A family affair: Why the Sawdust Festival feels like coming home

By MARRIE STONE

Maybe I’m in a nostalgic mood these days. Or maybe, given the drumbeat of dismal world news, I realized I’m better off focusing my gratitude at home on things I can control – meaningful friendships, strong family bonds, the overwhelming wonders of the natural world in my own backyard. Maybe that’s why, this year more than most, the Sawdust Festival’s annual opening felt especially poignant.

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Photo by Scott Brashier

People patiently waited to celebrate the Sawdust Festival’s 58th annual opening

The entry line stretched two full blocks on preview night and, no matter how long the wait or crowded the aisles, no one wanted to give up. “It’s tradition,” many attendees told me. And in a climate of cultural instability, perhaps tradition means something more to folks. The Sawdust is also imbued with all the nostalgic hallmarks of places that feel like home – hand-built booths with hand-painted signs, a vintage Ford truck and even a tiny treehouse, all nestled under a canopy of hundred-year-old eucalyptus trees.

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Photo by Mary Hurlbut

A 1930s Ford Model AA truck lends an air of nostalgia to this year’s festival

If you consider this community part of your extended family – as many of us do – the Sawdust Festival’s preview night is our annual reunion. People do what it takes to make it home, to be back together to celebrate the start of summer.

Fortunately for us, “family” is an inclusive term at Sawdust, which embraces both its artists and our broader village, creating an atmosphere that feels more than comfortably familiar – it feels like stepping back in time to the magical whimsy of childhood. For many of us, it’s the place that holds decades of memories, maybe even of our own childhoods.

That’s all to say, the outside world may have changed. But inside the Sawdust, things largely remain as they’ve always been – wholesome and pure, safe and happy.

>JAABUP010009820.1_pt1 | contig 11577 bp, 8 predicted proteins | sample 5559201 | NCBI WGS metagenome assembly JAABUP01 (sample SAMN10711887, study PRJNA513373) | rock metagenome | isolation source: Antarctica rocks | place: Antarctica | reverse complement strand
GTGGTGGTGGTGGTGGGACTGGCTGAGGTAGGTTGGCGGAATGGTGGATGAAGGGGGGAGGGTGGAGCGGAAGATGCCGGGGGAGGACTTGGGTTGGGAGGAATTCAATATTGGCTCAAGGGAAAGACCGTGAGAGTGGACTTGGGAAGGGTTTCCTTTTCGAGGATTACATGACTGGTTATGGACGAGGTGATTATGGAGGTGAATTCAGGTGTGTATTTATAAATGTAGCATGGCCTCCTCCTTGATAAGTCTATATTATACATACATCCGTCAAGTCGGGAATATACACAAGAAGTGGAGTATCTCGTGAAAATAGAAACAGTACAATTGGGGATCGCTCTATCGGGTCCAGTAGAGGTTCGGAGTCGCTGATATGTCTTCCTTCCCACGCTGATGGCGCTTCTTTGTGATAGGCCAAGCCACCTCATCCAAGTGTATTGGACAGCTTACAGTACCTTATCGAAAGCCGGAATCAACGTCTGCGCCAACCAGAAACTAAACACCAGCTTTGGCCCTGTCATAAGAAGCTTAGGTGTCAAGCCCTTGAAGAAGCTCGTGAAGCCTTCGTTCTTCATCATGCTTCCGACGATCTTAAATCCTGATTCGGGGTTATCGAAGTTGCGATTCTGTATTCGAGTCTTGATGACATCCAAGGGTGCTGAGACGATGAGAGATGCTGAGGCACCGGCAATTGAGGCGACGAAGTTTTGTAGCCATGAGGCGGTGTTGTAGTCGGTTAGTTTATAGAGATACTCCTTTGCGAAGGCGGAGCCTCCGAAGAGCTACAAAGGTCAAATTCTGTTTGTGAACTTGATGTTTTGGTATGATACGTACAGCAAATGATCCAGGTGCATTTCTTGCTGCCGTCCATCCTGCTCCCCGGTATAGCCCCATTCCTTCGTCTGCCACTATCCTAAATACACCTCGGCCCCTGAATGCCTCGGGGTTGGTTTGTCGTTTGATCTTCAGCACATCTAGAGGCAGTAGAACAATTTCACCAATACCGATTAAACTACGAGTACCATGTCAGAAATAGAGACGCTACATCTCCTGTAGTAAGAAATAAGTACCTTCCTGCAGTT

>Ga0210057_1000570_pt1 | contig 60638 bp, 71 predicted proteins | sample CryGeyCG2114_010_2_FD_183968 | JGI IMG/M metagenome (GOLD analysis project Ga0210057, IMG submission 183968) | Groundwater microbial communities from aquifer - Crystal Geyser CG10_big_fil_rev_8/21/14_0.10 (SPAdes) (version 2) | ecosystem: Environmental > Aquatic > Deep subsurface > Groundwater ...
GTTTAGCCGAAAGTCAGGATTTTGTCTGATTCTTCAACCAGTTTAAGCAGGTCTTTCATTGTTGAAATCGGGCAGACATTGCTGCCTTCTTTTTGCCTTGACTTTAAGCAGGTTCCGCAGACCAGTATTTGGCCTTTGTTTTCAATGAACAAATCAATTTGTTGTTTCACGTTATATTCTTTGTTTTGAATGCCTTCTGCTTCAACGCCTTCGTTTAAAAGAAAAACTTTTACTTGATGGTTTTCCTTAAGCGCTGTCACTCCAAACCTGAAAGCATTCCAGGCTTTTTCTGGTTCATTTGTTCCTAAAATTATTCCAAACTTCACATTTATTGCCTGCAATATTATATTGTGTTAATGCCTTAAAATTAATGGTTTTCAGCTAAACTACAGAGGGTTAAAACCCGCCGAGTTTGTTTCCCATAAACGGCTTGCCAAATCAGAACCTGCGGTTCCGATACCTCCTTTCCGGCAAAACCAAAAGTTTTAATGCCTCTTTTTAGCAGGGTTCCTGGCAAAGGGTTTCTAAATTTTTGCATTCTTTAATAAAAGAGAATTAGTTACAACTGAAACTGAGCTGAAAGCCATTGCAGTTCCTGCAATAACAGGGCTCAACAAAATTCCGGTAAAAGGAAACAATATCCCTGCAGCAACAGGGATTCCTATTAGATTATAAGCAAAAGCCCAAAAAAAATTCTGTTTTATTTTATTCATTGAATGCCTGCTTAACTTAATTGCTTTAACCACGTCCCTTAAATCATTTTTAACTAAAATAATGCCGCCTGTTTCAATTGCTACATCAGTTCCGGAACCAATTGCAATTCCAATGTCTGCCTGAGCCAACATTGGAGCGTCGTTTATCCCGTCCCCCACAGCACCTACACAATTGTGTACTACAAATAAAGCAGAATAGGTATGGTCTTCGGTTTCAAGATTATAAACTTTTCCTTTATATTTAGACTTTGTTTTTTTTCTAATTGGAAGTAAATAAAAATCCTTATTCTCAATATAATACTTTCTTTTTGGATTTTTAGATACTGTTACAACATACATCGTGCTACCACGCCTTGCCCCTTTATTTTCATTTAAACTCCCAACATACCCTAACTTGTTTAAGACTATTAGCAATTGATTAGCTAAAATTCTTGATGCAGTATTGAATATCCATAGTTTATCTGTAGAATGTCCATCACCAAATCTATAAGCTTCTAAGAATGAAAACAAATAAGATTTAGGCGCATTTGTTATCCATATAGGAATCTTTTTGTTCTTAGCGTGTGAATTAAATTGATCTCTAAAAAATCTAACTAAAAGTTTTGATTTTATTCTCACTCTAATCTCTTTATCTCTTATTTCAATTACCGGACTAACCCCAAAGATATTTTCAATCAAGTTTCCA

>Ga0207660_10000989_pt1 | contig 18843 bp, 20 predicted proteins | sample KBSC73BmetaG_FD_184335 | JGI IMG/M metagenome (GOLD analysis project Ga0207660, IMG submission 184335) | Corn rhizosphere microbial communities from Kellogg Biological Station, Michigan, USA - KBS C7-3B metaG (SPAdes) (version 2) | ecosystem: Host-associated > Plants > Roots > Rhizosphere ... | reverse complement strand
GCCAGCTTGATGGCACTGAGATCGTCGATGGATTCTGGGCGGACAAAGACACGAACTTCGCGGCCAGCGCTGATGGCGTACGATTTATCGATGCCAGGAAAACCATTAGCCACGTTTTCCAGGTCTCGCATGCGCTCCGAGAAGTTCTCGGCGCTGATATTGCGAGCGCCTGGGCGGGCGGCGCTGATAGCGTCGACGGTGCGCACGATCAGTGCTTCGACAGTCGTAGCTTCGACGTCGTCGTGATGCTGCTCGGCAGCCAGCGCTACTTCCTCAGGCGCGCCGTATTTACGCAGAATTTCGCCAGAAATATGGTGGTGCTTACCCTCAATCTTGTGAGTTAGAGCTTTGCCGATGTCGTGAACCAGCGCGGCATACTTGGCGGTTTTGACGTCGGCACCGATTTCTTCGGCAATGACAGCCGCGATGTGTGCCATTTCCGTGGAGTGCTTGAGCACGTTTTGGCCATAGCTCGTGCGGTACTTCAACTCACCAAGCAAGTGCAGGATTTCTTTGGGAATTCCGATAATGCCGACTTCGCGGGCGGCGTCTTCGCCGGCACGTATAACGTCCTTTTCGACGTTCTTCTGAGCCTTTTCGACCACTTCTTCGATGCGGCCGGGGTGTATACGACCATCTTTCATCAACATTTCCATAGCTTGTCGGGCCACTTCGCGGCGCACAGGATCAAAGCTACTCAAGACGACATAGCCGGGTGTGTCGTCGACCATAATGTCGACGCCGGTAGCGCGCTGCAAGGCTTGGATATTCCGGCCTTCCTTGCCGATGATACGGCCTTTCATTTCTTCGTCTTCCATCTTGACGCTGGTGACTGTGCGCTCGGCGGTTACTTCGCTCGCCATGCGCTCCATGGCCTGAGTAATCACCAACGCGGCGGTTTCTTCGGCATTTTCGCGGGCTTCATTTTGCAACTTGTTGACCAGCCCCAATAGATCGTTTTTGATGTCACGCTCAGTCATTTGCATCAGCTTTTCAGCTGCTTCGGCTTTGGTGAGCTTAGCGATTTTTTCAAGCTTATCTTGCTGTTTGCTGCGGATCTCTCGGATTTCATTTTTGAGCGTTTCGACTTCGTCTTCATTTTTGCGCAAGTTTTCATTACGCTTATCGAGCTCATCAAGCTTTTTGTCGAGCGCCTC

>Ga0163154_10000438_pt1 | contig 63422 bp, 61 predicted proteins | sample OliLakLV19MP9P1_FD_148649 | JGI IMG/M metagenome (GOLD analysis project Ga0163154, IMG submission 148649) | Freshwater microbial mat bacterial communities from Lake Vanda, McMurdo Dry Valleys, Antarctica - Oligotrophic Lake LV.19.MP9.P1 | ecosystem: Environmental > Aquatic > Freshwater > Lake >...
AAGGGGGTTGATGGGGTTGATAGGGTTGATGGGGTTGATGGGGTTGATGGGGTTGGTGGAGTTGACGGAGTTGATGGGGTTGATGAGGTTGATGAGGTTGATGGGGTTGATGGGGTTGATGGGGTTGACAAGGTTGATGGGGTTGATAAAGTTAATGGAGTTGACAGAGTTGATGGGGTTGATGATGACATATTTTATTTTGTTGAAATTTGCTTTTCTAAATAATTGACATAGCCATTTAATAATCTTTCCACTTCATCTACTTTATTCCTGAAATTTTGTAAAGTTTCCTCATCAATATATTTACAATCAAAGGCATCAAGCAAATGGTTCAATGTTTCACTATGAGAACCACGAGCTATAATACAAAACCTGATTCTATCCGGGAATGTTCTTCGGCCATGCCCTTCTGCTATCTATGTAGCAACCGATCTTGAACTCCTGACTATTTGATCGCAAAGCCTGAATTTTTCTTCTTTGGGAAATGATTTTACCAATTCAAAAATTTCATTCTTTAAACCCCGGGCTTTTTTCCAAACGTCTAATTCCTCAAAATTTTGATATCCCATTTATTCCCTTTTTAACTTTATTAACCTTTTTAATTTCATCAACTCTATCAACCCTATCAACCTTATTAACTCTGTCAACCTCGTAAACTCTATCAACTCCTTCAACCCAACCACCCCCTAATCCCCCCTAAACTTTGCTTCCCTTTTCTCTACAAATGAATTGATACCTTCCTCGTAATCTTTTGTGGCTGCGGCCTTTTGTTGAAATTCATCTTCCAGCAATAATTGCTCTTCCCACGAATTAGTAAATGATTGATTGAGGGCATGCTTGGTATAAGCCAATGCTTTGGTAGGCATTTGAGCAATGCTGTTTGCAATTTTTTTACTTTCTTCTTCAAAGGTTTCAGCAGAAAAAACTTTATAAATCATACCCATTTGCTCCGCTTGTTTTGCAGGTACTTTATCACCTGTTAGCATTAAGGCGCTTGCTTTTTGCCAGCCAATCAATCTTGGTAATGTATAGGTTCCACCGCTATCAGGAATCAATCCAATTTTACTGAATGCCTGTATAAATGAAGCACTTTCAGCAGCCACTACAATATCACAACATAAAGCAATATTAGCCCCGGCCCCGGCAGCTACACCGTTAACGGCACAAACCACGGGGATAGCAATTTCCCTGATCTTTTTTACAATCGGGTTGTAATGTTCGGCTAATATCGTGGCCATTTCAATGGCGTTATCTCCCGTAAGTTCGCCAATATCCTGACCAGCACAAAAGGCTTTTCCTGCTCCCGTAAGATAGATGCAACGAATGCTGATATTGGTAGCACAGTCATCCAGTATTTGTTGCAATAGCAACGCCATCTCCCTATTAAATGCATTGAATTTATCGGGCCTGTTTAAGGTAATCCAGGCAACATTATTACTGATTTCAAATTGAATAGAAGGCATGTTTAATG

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Photo by Mary Hurlbut

Reunited and it feels so good. Generations of Laguna’s Sawdust family come back together to celebrate.

As I stood in the swirl of homecoming hugs last week, I asked myself what made this true. The answers arrived everywhere I looked.

Keeping it in the family: Passing down legacies and traditions

In the 58 years the Sawdust has been part of Laguna’s landscape, generations of new artists have arrived, often within the same family. Take Laguna Mountain Toys. Founded by Don and Lee Kucera in 1977, the wooden toy and puzzle company had been a Sawdust staple for 25 years. Their hand-crafted products brought a sweet air of innocence that fit squarely in the Festival’s ethos.

But Don’s death in 1998 dealt a blow to the business. Although Lee and her daughter Jennifer continued for five more years, they ceased operations in 2004 when Jennifer went off to college.

A decade later, Jennifer was committed to reviving her parents’ legacy. In 2015, she and her husband Jesse reopened the shop. They also welcomed a new baby, Janelle, who is already poised to take over her family business someday. At only seven-years-old, Janelle single-handedly designed this year’s booth and helped her dad built it. She was also the inspiration behind the new line of baby and toddler toys the company introduced in 2017. Today, like always, everything is 100% homemade in Lee’s garage.

Laguna Mountain Toys isn’t the family’s only tradition. They also appear on stage in the Pageant of the Masters. Jesse plays the role of Jesus in “The Last Supper” finale, and this year Janelle plays Henry VIII’s son. Don was also in “The Last Supper” for 17 years, in the role of Simon Peter.

Stop by Laguna Mountain Toys to check out some of Doug Miller’s historic photos of the family through the generations.

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Photo by Mary Hurlbut

Janelle (above) and Jennifer (below) are two of the three generations of Laguna Mountain Toys. Janelle designed this year’s booth and helped her father build it.

Sharing adjoining booths, mother/daughter duo Lisa and Tessa Mansour embody what the Sawdust Festival is all about – family, friendship and a passion for art. This is Lisa’s sixth year at the Sawdust and 24th year in Laguna. Blending traditional technique with exuberant expression, Lisa joyfully explores the playful side of fine art, painting colorful donuts and pretty dresses.